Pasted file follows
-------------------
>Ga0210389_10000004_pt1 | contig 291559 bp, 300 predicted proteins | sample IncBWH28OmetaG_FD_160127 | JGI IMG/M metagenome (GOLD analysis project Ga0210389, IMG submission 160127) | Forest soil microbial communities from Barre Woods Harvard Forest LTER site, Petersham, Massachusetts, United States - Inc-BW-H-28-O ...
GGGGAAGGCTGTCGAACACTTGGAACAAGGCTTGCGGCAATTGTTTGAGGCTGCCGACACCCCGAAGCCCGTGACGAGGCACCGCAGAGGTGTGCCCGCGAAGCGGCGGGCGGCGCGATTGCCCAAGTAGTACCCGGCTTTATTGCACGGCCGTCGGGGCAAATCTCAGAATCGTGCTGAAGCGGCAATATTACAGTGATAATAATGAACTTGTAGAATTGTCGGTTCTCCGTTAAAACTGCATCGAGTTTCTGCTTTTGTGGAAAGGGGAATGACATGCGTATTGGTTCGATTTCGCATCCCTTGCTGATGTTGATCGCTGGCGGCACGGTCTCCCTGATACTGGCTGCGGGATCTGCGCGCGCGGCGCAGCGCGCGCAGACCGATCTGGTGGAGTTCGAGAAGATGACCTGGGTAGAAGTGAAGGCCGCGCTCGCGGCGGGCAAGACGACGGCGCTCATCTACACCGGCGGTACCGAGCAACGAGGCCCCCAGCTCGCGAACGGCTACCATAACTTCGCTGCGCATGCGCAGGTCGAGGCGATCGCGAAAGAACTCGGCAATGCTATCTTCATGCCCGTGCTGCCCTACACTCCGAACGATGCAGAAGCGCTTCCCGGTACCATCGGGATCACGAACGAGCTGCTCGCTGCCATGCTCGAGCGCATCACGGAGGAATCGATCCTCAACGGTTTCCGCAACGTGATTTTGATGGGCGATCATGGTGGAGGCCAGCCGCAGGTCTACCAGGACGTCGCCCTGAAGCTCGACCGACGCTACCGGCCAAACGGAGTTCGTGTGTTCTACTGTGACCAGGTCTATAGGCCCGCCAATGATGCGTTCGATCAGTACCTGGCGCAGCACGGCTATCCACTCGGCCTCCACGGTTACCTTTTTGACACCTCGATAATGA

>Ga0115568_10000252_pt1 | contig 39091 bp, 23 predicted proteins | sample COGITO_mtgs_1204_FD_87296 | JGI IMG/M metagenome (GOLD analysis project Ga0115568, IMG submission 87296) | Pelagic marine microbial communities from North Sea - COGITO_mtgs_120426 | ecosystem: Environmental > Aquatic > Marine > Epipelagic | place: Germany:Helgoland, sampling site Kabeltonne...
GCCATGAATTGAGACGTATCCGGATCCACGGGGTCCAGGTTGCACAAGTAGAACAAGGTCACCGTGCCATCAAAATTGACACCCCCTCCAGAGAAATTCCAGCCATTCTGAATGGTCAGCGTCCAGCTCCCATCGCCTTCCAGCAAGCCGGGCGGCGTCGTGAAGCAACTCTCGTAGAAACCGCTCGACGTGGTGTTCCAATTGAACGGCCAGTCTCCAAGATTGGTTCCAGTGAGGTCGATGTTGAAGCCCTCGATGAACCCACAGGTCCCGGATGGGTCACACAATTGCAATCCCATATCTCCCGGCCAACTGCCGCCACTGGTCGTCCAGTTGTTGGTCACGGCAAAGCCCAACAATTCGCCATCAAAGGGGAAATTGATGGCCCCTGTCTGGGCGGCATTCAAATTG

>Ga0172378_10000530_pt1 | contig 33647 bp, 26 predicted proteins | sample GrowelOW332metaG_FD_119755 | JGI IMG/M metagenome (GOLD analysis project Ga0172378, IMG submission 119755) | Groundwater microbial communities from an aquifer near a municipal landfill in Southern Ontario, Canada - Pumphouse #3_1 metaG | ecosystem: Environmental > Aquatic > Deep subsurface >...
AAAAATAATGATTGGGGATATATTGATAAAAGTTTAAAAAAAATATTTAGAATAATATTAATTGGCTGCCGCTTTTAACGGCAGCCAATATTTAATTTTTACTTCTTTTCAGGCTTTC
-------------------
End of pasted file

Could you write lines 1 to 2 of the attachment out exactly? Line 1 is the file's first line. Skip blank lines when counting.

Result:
>Ga0210389_10000004_pt1 | contig 291559 bp, 300 predicted proteins | sample IncBWH28OmetaG_FD_160127 | JGI IMG/M metagenome (GOLD analysis project Ga0210389, IMG submission 160127) | Forest soil microbial communities from Barre Woods Harvard Forest LTER site, Petersham, Massachusetts, United States - Inc-BW-H-28-O ...
GGGGAAGGCTGTCGAACACTTGGAACAAGGCTTGCGGCAATTGTTTGAGGCTGCCGACACCCCGAAGCCCGTGACGAGGCACCGCAGAGGTGTGCCCGCGAAGCGGCGGGCGGCGCGATTGCCCAAGTAGTACCCGGCTTTATTGCACGGCCGTCGGGGCAAATCTCAGAATCGTGCTGAAGCGGCAATATTACAGTGATAATAATGAACTTGTAGAATTGTCGGTTCTCCGTTAAAACTGCATCGAGTTTCTGCTTTTGTGGAAAGGGGAATGACATGCGTATTGGTTCGATTTCGCATCCCTTGCTGATGTTGATCGCTGGCGGCACGGTCTCCCTGATACTGGCTGCGGGATCTGCGCGCGCGGCGCAGCGCGCGCAGACCGATCTGGTGGAGTTCGAGAAGATGACCTGGGTAGAAGTGAAGGCCGCGCTCGCGGCGGGCAAGACGACGGCGCTCATCTACACCGGCGGTACCGAGCAACGAGGCCCCCAGCTCGCGAACGGCTACCATAACTTCGCTGCGCATGCGCAGGTCGAGGCGATCGCGAAAGAACTCGGCAATGCTATCTTCATGCCCGTGCTGCCCTACACTCCGAACGATGCAGAAGCGCTTCCCGGTACCATCGGGATCACGAACGAGCTGCTCGCTGCCATGCTCGAGCGCATCACGGAGGAATCGATCCTCAACGGTTTCCGCAACGTGATTTTGATGGGCGATCATGGTGGAGGCCAGCCGCAGGTCTACCAGGACGTCGCCCTGAAGCTCGACCGACGCTACCGGCCAAACGGAGTTCGTGTGTTCTACTGTGACCAGGTCTATAGGCCCGCCAATGATGCGTTCGATCAGTACCTGGCGCAGCACGGCTATCCACTCGGCCTCCACGGTTACCTTTTTGACACCTCGATAATGA